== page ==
Repair and restoration works at:
- Tower 39, tower 32, tower 2, Bootham Bar to Robin Hood Tower, Anglian Tower and Red Tower utilities.
£250,000 is set to be invested in helping less well-off members of the community in the Westfield, Clifton, Guildhall, Heworth and Hull Road wards. The wards are among the lowest ranked using a national “Index of Multiple Deprivation” (IMD). The project will last for two years.
In some ways, the project will seek to emulate the Kingsway Project, of the last decade, which did achieve some success in getting residents to apply for the benefits to which they were entitled. Paradoxically a low score in the IMD is influenced by the number of claimants – meaning that the more successful a benefits campaign is, the lower the score will be!
Some neighbourhoods – such as Chapelfields – have relatively small numbers of retired people and are less likely to be regarded as “deprived” using the national definitions. However, the Council is, rightly, intending to roll out its project across the whole of the Westfield ward
A key target for any project like this must be to get more people into work. In KIngsway this proved to be difficult because of the large proportion of elderly and retired people in the area. These days the high employment level in the City means that there are a lot of jobs around so progress may be possible for the long term unemployed.
The Council has produced a summary of the key indicators of “deprivation” (below). Many of these are unlikely to show a measurable improvement over just a couple of years (life expectancy being one example).
Instead of setting measurable firm targets, the Council says, “Social Return on Investment produces a description of how a project creates value and a ratio that states how much social value in £s is created for every £ of investment”.
This is the management speak equivalent of Voodoo.
Plan to build in garden of Green Lane property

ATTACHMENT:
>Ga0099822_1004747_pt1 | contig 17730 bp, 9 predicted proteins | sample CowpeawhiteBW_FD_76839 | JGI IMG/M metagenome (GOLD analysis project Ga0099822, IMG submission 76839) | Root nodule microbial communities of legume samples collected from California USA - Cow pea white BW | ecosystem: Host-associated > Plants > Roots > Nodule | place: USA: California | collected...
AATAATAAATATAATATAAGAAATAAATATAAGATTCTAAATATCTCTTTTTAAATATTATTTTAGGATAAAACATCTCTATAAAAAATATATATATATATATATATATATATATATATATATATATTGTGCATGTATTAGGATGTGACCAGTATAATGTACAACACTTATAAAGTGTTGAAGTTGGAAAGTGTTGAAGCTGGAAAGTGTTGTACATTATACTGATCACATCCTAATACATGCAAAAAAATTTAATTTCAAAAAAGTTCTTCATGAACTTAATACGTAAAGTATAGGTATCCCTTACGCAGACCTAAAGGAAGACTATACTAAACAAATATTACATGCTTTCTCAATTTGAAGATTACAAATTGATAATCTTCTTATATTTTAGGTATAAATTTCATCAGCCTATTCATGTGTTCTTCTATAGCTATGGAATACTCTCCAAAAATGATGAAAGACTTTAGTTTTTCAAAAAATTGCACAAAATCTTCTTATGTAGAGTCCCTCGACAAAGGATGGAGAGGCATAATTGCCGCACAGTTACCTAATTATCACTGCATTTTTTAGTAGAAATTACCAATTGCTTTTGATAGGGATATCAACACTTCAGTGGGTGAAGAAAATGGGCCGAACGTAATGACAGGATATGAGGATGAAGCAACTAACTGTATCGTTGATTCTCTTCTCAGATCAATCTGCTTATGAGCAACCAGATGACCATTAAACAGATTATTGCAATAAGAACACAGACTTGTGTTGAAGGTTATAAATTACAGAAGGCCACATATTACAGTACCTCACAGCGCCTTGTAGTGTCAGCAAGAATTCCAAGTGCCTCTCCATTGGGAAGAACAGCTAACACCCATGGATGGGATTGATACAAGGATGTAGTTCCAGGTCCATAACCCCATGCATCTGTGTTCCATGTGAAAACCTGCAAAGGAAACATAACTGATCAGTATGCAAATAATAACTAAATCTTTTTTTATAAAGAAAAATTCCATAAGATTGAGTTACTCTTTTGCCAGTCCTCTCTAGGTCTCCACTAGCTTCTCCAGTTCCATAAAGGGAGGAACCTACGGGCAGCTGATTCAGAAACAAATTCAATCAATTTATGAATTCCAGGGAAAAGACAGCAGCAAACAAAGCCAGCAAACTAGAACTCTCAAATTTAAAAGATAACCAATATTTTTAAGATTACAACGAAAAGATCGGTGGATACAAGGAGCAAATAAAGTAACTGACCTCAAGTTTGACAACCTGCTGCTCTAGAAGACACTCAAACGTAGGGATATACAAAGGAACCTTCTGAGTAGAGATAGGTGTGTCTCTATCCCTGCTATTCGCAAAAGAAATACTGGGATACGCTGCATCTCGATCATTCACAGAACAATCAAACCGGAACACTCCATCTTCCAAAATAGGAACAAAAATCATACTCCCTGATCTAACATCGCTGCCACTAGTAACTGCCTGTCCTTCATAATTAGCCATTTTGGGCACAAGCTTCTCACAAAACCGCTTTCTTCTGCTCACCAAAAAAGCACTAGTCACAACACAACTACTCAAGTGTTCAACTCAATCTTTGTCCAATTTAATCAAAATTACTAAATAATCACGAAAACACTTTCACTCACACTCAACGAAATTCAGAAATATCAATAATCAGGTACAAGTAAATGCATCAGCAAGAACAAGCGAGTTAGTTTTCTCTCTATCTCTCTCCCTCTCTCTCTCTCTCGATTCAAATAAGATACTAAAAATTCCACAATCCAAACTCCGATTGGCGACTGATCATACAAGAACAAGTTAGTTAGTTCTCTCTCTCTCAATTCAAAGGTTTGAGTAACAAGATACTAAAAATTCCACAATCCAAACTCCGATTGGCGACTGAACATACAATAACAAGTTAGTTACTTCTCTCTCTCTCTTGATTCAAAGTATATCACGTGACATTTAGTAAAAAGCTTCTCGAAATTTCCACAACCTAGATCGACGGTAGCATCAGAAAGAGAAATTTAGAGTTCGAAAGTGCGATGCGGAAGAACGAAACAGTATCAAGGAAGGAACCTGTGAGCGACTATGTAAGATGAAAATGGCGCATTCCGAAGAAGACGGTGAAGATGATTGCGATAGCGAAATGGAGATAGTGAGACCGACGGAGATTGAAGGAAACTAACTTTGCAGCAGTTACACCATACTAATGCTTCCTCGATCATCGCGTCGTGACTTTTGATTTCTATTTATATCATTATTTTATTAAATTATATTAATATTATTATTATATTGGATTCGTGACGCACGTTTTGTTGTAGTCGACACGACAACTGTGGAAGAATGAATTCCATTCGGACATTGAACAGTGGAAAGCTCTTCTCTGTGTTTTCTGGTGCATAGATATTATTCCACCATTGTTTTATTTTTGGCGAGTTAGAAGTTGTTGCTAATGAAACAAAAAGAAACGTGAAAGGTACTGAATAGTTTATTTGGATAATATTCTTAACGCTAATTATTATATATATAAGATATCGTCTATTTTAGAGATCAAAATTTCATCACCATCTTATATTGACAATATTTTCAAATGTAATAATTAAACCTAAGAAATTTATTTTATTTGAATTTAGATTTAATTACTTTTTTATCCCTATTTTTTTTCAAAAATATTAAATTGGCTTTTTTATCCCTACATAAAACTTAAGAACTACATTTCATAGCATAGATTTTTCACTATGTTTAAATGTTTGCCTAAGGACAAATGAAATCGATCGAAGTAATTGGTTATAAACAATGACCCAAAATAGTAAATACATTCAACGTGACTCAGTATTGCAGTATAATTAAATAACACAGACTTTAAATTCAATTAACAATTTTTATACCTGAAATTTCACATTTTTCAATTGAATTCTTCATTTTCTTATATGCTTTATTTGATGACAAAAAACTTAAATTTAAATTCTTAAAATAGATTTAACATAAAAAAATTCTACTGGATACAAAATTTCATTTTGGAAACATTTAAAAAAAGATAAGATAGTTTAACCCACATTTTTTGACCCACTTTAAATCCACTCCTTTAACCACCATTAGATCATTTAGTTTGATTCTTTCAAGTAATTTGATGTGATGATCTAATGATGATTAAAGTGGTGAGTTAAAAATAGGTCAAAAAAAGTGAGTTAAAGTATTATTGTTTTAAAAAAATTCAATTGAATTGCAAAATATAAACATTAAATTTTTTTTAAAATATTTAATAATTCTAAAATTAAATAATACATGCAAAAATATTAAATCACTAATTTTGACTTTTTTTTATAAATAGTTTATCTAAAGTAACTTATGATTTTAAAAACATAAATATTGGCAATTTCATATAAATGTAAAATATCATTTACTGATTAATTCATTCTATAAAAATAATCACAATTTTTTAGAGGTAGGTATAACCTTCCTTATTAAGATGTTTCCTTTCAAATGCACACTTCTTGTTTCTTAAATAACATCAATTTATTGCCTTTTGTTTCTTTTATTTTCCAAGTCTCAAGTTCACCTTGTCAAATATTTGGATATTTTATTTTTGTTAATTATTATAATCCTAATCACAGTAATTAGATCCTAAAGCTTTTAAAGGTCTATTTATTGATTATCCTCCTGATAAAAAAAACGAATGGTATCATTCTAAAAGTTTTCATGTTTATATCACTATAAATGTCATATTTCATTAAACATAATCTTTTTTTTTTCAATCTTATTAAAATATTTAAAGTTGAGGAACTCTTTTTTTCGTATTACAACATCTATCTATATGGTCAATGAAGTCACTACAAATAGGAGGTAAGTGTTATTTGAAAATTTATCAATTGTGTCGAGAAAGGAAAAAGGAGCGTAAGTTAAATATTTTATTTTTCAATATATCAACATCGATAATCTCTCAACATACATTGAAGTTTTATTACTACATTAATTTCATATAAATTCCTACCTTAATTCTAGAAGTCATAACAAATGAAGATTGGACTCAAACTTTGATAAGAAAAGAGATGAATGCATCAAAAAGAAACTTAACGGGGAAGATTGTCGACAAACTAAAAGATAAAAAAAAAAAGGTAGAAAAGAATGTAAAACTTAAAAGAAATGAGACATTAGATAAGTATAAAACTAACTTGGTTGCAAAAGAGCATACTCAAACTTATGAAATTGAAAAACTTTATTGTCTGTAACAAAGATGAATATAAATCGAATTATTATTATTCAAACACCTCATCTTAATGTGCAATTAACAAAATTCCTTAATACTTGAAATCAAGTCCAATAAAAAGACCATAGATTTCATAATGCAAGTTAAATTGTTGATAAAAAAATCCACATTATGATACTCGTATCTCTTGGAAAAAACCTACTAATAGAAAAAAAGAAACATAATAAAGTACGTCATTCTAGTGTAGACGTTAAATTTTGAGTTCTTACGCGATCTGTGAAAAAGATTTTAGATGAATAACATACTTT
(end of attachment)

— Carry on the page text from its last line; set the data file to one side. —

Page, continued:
Below is the latest planning application received by the York Council for the Westfield ward.
Full details can be found by clicking the words highlighted in blue
91 Ridgeway York YO26 5DA
Proposal Erection of single storey extension extending 4.05 metres beyond the rear wall of the original house, with a height to the eaves of 2.4 metres and a total height of 3.53 metres
63 Green Lane Acomb York YO24 3DJ
Erection of 4 dwellings with new vehicular access from Green Lane
Ref. No: 17/00884/FUL
Representations can be made in favour of, or in objection to, any application via the Planning on line web site. http://planningaccess.york.gov.uk/online-applications/
The Council now no longer routinely consults neighbours by letter when an application is received
York Explore Library
Tue 25 Apr
6.00pm – 7.00pm
Just how far would the UK government go to prevent the break-up of the UK? How would Scotland react? State of Emergency is a political thriller set in Scotland at some point in the future.
The evening will include a talk on the novel as well information on the self publishing process. There will also be a Q&A to follow.
Richard is a historian, teacher and biker and has lived in York for forty years. As a Scot he has always taken a close interest in the politics of Scotland particularly during the 2014 referendum on independence which continues to be highly topical today.
To book your ticket for this event please pop in to York Explore Library, call us on (01904 552828) or email email@example.com.